Civets like to eat the flesh of ripe coffee cherries, but their stomachs cannot digest the beans inside. Before the coffee bean is passed, the enzymes in the civet’s digestive track penetrate the surface of the bean and significantly alter its chemical composition. It turns out that coffee made from the pooped beans is delicious, prized by gourmet java aficionados for its aroma and flavour.

One of the most expensive coffees in the world, civet coffee can sell for upwards of $50 a cup in chic cafes around the world. Thankfully, I only had to shell out 50,000 rupiah (a little less than $5) to sample a cup at a small coffee plantation in rural Bali. Taken straight black, Kopi Luwak is smooth and sweet, with a hint of chocolaty flavour. It’s noticeably less bitter than a typical cup of coffee and, according to our server, has more protein and less caffeine than regular coffee. As with “low alcohol” beer, however, I’m not convinced that “less caffeine” is a selling point.

I’m not even home yet, and I can already imagine telling the story about drinking “cat poop” coffee to several of my java-loving friends. Though I might gross out a few of them, this modest five-dollar experience is sure to deliver a big happiness payday because of the added pleasure that comes from sharing the story with others. As Dunn and Norton explain, experiences can deliver long-lasting happiness when they make for memorable stories that you’ll enjoy retelling time and again.

Look for unique opportunities

“Do you want to attend a public cremation ceremony on Friday?” It’s the first and probably the last time I will ever be asked this question. How could I say no?

In Balinese Hindu culture, cremation is an important rite of passage in the cycle of life as it’s believed to release the soul from the body so it can reincarnate. In the ceremony, bones from the deceased are placed in sarcophagi shaped like mythical animals, and then burned after a long and high-spirited procession. Considered a joyous occasion for families who are helping their loved ones in the journey to the next life, the ritual involves lots of music and special offerings given on behalf of the deceased.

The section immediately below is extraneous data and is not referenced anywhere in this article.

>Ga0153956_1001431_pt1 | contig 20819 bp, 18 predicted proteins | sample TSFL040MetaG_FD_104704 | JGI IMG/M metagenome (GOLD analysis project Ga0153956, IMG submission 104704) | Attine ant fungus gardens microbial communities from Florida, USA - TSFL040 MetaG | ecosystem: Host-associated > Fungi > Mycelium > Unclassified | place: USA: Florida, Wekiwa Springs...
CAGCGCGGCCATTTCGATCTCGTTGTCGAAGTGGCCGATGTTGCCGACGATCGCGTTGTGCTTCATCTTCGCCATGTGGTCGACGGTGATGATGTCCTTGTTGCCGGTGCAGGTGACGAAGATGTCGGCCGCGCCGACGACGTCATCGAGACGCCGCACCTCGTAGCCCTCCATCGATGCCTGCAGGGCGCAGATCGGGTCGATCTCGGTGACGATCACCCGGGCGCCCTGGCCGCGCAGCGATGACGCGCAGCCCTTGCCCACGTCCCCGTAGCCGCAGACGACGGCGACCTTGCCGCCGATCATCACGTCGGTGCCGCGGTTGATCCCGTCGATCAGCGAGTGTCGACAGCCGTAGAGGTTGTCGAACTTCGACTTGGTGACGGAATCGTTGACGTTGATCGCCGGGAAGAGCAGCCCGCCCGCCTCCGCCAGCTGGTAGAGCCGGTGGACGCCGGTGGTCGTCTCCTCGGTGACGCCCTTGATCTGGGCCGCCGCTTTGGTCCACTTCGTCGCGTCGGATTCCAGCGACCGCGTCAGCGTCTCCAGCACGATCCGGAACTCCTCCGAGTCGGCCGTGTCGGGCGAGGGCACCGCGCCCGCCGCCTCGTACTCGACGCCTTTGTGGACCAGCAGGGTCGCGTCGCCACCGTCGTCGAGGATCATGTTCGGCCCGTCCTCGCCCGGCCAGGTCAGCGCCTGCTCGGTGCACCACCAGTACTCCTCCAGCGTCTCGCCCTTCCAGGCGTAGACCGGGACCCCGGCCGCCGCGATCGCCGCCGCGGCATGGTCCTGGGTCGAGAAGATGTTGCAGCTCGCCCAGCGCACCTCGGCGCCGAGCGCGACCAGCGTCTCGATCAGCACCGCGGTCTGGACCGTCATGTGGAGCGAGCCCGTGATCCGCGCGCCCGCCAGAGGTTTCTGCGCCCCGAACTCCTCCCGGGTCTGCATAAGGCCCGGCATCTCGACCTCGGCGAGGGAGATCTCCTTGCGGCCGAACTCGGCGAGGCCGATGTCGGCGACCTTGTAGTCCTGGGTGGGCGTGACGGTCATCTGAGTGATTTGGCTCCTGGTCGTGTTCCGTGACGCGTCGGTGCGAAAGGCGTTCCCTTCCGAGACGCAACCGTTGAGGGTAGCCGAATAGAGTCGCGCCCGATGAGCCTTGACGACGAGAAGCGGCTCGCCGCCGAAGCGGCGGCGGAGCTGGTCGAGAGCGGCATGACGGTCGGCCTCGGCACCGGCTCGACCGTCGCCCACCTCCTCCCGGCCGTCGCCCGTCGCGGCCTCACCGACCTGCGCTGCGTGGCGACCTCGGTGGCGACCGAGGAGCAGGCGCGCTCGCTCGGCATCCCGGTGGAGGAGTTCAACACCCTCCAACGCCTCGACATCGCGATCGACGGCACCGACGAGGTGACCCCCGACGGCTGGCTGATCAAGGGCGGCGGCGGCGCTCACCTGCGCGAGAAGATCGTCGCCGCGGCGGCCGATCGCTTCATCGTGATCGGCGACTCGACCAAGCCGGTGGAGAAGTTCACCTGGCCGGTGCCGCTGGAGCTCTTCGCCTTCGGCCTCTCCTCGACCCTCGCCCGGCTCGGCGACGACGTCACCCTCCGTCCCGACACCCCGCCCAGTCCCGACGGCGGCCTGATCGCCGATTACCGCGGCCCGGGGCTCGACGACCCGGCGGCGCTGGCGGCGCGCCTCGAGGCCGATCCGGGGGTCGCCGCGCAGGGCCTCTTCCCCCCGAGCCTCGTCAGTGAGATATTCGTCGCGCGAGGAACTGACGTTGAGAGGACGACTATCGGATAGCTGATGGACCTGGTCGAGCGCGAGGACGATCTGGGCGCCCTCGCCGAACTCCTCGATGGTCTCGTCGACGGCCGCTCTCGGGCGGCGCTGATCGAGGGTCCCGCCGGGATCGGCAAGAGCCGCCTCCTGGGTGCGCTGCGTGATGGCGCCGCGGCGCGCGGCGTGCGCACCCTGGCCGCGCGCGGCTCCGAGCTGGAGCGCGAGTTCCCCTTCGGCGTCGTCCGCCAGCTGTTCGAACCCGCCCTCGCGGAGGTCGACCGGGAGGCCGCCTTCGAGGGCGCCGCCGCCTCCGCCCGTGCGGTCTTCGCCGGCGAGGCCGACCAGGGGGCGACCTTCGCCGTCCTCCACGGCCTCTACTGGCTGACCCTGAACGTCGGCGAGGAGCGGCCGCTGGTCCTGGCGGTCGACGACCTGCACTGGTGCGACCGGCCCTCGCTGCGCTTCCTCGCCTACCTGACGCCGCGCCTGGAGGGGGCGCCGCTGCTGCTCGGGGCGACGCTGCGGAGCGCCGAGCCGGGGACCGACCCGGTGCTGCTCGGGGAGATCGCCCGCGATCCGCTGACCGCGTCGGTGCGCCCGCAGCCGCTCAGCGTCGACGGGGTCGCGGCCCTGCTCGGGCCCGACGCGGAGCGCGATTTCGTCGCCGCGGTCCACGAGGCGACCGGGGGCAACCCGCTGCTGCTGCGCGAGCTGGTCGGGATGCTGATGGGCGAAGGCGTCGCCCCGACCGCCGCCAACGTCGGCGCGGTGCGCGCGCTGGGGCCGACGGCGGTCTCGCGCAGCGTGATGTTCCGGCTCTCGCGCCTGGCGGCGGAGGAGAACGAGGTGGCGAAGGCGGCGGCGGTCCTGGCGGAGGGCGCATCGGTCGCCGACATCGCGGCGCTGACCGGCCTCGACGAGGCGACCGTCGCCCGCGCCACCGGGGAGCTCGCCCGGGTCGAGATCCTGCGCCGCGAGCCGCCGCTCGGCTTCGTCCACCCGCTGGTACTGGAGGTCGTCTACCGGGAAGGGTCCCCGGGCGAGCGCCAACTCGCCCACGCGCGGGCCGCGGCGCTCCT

Witnessing the elaborate ceremony was priceless, and incomparable to anything else I’ve done on this trip or any other. It’s fair to say the experience will be a defining moment of my time in Bali, and will shape my memory of this holiday years from now.

As it’s put in Happy Money, unique experiences are so satisfying because they’re not easily comparable with other available options for your time and money. Not to say the more traditional things listed in your guidebook should be ignored. These are popular for a reason. However, the most satisfying experiences – the ones that stand out in your memory – tend to be the unique ones.

Whether you’re planning a three-day getaway to Las Vegas or a three-month backpacking trip to South America, plan to do something out-of-the-ordinary and be open to new opportunities that take you off the beaten track. These experiences provide some of the most fertile ground for happiness to bloom.

Photography makes past experiences more memorable

Have you seen Matt Cutts’ TED Talk on trying something new for 30 days? Cutts is an engineer at Google – a self-described ordinary guy who uses 30-day challenges to supercharge his life. In this short and cheery talk, Cutts argues that setting 30-day goals is an effective way to achieve powerful results in life. One of the selling points of doing these challenges is that 30 days is short enough to be doable, yet long enough to form a new routine. [In reality, there is no magic number for how long it takes for a new habit to form. Depending on the behaviour you want to adopt, it could take anywhere from a few weeks to the better part of a year. On average, a good rule of thumb is to stick with a new activity for two months to make it habitual.]

One of Cutts’ 30-day challenges was to take a picture every day. As an avid fan of photography, this challenge resonated with me. I especially liked his observation that photography helps to make time more memorable. Cutts contends that a picture lets you remember exactly where you were and what you were doing on a particular day. A photograph is a simple, yet powerful way to reconnect with a past experience.

While I like to think of myself as an enthusiastic shutterbug, the truth is my Nikon spends most of its days collecting dust bunnies at the back of my bedroom closet. So, to help rekindle my interests in photography, I challenged myself to take a picture everyday this past February. Okay, first a disclaimer: February has only 28 days. I readily admit this isn’t technically a 30-day challenge. Close enough, I’m not going to split hairs.

I chose February, in part, because I was going to be on the road for a big portion of the month. With trips planned to Seattle for Super Bowl weekend and to Providence to participate in a conference, I anticipated a lot of good photo ops during my travels. [I also planned to bookend my trip to Providence with short stays in Boston and New York.]